April 13, 1998: The current sunspot cycle will be above average but no record setter, according to scientists at NASA's Marshall Space Flight Center.
"It's like saying we're going to have a mild or cold winter," said Dr. David Hathaway. "We're in a similar state in predicting what the sun's climate is going to do."
Hathaway is a co-author with Robert M. Wilson and Edwin J. Reichmann, also at NASA/Marshall, of "An Estimate for the Size of Cycle 23 Based on Near Minimum Conditions." It will appear in the May 1998 issue of the Journal of Geophysical Research (Space Physics).
The sun now is on the upswing of its 23rd activity cycle, a numbering scheme that dates from the mid-19th century, following introduction of the "relative sunspot number" by Rudolf Wolf of the Zurich Observatory in 1848. Wolf's sunspot number (now called the International sunspot number or the Zurich number) represents a blend of actual numbers of individual spots and numbers of groups of spots on the sun.
On average, this number varies from a minimum through a maximum to the next minimum in about 11 years. Because the solar magnetic fields reverse at the peak of each 11-year cycle, solar activity cycle actually spans a 22-year "Hale cycle." Cycle 23 is the last half of the current Hale cycle (composed of Cycles 22 and 23) that began in 1986.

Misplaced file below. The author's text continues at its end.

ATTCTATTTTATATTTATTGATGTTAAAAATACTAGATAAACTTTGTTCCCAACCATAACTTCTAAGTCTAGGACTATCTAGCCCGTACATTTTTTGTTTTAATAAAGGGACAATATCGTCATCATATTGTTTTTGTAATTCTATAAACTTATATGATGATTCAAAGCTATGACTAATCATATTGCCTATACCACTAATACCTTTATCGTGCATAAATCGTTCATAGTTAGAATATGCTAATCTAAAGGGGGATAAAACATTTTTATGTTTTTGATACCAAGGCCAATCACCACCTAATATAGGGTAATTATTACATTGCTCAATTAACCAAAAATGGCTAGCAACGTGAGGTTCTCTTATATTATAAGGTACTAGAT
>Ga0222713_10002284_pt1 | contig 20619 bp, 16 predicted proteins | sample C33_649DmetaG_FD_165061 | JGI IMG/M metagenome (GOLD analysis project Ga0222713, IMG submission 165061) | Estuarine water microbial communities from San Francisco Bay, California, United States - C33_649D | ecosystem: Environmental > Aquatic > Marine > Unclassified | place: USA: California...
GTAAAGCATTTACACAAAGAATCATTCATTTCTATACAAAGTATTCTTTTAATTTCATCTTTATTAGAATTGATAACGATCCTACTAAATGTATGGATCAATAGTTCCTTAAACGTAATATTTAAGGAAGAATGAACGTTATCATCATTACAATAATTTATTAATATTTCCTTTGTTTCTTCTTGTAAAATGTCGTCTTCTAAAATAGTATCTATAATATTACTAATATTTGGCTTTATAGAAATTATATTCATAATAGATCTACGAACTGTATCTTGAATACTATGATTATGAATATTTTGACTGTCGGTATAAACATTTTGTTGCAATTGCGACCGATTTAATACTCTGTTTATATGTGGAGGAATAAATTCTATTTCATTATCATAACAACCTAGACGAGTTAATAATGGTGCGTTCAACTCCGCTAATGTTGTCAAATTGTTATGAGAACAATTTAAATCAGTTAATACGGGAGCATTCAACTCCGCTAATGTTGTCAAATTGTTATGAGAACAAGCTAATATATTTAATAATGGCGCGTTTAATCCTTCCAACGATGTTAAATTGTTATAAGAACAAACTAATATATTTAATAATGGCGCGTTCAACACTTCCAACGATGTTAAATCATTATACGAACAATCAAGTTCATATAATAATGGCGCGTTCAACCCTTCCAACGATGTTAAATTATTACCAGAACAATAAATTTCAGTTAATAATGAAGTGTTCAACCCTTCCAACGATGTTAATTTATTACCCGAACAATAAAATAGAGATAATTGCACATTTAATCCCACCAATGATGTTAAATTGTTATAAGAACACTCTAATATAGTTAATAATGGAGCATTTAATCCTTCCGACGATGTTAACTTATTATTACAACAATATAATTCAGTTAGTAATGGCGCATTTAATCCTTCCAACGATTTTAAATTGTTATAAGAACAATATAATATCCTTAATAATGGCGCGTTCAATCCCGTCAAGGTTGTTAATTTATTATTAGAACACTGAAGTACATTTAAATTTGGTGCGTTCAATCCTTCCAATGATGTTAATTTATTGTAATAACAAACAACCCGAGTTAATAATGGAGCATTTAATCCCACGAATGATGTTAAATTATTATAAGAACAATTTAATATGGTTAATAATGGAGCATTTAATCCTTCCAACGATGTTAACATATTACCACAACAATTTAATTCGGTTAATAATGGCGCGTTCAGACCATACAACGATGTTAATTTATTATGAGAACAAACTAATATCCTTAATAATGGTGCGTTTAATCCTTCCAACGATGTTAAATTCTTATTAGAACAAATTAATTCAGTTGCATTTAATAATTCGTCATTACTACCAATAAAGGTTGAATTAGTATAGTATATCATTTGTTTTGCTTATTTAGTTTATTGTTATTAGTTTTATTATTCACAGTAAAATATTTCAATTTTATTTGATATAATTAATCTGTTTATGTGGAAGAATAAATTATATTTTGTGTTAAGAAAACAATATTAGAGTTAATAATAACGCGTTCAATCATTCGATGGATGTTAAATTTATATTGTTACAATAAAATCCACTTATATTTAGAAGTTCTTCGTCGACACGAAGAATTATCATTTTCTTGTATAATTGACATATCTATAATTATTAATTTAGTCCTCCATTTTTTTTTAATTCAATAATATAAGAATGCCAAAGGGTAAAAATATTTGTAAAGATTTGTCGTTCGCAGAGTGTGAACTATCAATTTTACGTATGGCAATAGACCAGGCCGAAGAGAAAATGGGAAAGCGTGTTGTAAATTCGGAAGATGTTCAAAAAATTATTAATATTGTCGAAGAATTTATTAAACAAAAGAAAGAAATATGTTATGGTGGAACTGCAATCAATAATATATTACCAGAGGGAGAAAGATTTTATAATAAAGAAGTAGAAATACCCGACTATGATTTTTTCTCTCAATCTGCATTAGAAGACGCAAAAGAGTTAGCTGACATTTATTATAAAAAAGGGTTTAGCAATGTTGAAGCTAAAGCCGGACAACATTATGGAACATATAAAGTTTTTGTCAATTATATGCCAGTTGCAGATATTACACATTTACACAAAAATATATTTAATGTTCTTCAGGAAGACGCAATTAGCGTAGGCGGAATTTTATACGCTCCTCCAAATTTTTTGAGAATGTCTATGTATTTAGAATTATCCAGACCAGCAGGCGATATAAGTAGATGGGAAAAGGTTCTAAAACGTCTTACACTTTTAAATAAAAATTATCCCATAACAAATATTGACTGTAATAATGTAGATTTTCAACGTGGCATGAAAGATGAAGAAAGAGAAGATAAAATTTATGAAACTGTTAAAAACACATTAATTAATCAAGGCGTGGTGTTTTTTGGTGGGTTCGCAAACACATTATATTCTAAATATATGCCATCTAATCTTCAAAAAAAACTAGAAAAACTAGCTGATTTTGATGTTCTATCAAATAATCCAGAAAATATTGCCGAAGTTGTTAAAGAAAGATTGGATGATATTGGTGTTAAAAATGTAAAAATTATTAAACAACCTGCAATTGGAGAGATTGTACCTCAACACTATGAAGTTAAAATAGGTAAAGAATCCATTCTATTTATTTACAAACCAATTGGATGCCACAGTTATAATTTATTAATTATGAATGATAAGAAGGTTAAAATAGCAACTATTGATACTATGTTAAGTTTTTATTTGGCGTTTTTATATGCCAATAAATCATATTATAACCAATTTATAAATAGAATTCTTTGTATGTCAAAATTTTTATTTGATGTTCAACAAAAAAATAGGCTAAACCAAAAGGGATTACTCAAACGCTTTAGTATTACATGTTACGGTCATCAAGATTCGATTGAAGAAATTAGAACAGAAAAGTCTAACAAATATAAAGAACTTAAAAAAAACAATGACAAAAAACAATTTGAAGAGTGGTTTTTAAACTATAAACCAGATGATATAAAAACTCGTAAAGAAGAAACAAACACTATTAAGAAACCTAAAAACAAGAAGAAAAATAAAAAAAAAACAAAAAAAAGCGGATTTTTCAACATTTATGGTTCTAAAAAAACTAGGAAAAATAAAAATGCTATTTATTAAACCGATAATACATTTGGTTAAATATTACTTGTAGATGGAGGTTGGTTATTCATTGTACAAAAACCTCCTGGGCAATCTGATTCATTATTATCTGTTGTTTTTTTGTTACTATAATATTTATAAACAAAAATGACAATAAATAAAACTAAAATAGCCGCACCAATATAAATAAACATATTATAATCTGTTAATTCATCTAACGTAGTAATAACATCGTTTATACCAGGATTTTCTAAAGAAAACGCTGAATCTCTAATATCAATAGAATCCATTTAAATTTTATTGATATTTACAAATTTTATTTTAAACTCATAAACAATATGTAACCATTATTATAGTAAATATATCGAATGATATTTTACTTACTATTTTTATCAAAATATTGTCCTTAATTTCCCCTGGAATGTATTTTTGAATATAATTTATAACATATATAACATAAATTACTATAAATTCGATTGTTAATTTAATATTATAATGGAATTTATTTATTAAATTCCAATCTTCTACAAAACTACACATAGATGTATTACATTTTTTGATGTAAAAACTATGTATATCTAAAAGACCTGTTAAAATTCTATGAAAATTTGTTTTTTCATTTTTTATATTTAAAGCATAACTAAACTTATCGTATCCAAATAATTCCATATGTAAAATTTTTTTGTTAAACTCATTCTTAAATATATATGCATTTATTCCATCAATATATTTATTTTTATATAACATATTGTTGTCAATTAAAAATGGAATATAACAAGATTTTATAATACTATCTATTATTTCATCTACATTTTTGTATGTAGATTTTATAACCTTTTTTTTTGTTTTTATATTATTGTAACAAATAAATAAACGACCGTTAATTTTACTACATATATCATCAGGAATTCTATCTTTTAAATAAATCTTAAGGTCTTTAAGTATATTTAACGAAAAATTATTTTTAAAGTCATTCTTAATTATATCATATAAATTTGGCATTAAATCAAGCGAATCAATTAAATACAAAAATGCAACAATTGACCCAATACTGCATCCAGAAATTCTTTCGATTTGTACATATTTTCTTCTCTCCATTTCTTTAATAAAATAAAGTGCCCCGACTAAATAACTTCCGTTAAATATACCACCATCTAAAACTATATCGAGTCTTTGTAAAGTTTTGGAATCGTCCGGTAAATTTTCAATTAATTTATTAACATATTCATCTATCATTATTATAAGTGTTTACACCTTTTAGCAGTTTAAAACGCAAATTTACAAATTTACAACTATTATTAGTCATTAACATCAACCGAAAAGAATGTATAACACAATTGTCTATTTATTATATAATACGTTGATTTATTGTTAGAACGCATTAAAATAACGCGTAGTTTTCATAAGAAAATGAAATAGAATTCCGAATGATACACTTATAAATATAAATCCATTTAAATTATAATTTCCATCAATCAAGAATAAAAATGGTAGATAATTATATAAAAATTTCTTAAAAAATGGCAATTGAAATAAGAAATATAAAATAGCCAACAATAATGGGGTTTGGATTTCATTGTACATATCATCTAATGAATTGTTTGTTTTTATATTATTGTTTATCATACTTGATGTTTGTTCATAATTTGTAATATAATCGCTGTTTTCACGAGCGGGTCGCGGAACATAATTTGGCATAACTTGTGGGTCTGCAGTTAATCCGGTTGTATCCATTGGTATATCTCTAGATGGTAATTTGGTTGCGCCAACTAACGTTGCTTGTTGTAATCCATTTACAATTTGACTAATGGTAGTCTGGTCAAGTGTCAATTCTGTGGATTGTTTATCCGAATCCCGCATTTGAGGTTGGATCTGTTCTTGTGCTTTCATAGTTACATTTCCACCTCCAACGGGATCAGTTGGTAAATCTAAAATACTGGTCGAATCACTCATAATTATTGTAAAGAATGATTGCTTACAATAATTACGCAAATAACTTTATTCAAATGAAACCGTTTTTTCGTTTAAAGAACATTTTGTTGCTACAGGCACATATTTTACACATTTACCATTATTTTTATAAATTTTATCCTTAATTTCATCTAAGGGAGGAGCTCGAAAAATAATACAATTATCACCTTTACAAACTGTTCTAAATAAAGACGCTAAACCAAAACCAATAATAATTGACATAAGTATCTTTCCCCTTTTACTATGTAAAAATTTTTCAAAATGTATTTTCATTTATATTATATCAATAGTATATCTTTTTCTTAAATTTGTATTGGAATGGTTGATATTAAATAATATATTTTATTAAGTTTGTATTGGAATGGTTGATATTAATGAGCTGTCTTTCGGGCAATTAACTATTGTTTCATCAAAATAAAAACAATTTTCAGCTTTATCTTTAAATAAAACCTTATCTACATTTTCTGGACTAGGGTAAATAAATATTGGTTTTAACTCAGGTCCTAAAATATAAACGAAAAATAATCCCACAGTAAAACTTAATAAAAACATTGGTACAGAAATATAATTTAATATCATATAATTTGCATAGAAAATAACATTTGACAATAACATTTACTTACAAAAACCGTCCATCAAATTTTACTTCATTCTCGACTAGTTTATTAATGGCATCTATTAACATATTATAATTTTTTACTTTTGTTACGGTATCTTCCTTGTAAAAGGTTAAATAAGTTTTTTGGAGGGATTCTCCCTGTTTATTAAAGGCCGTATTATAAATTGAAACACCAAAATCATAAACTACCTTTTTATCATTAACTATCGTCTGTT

"The consensus [among solar physicists] is that this cycle will be above average in size and probably a fast riser," Wilson said. "Sunspot maximum should not be perceived as the top of the cycle curve, but instead it should be thought of as an interval of peak activity which usually spans about 2 to 4 years and includes the actual maximum in sunspot number." For Cycle 23, the peak interval starts in 1999.
Predicting the solar cycle is more than a matter of scientific
curiosity. An active sun can cause geomagnetic storms that endanger
Contact: Dr. John M. Horack
256 544 1872
NASA/Marshall Space Flight Center--Space Sciences Laboratory